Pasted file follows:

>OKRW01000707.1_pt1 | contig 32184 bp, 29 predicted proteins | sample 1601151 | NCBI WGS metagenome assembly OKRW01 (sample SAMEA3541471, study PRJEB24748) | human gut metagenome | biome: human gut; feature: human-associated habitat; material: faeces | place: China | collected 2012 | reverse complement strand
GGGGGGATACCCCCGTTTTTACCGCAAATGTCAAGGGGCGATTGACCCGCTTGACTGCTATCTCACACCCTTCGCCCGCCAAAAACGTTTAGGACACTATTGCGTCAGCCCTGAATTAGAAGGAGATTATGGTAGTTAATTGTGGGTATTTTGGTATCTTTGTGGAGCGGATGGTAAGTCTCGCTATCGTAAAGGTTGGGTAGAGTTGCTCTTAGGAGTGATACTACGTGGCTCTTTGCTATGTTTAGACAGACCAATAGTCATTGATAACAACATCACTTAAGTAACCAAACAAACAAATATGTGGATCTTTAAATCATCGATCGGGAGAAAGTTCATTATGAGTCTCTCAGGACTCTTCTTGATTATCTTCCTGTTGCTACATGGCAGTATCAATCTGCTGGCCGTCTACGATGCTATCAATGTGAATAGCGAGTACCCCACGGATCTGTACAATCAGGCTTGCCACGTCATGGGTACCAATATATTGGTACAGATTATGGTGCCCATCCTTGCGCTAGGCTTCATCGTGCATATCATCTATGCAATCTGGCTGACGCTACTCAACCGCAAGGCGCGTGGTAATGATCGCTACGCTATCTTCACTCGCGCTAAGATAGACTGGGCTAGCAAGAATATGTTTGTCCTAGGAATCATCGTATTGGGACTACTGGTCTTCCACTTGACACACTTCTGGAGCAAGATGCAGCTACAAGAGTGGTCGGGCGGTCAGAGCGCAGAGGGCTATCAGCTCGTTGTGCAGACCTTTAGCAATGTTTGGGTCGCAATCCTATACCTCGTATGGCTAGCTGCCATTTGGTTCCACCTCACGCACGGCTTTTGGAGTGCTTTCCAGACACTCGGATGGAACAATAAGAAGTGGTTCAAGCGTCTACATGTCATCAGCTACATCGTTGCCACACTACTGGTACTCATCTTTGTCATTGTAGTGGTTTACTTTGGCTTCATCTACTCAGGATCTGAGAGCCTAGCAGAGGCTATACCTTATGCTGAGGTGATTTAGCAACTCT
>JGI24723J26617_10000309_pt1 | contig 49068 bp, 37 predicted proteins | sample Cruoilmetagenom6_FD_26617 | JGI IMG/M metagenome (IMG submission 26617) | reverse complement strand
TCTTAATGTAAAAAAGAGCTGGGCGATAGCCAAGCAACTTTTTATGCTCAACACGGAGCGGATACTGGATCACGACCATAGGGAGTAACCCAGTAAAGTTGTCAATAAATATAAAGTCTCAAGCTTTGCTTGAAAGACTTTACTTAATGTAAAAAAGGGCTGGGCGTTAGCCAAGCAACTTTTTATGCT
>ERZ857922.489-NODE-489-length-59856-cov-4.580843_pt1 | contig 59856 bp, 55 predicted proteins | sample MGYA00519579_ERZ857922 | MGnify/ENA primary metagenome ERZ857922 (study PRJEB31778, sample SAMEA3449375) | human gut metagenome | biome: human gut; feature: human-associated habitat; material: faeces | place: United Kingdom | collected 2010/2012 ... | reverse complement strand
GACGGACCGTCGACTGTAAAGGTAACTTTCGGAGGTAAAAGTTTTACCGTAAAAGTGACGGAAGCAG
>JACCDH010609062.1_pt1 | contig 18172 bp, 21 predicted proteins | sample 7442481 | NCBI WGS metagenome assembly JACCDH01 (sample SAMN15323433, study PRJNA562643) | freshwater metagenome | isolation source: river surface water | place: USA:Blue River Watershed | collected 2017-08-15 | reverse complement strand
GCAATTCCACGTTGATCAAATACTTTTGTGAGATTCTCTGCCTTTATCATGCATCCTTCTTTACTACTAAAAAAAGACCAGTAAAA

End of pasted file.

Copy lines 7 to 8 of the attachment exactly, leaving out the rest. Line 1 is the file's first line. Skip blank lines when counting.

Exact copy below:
>JACCDH010609062.1_pt1 | contig 18172 bp, 21 predicted proteins | sample 7442481 | NCBI WGS metagenome assembly JACCDH01 (sample SAMN15323433, study PRJNA562643) | freshwater metagenome | isolation source: river surface water | place: USA:Blue River Watershed | collected 2017-08-15 | reverse complement strand
GCAATTCCACGTTGATCAAATACTTTTGTGAGATTCTCTGCCTTTATCATGCATCCTTCTTTACTACTAAAAAAAGACCAGTAAAA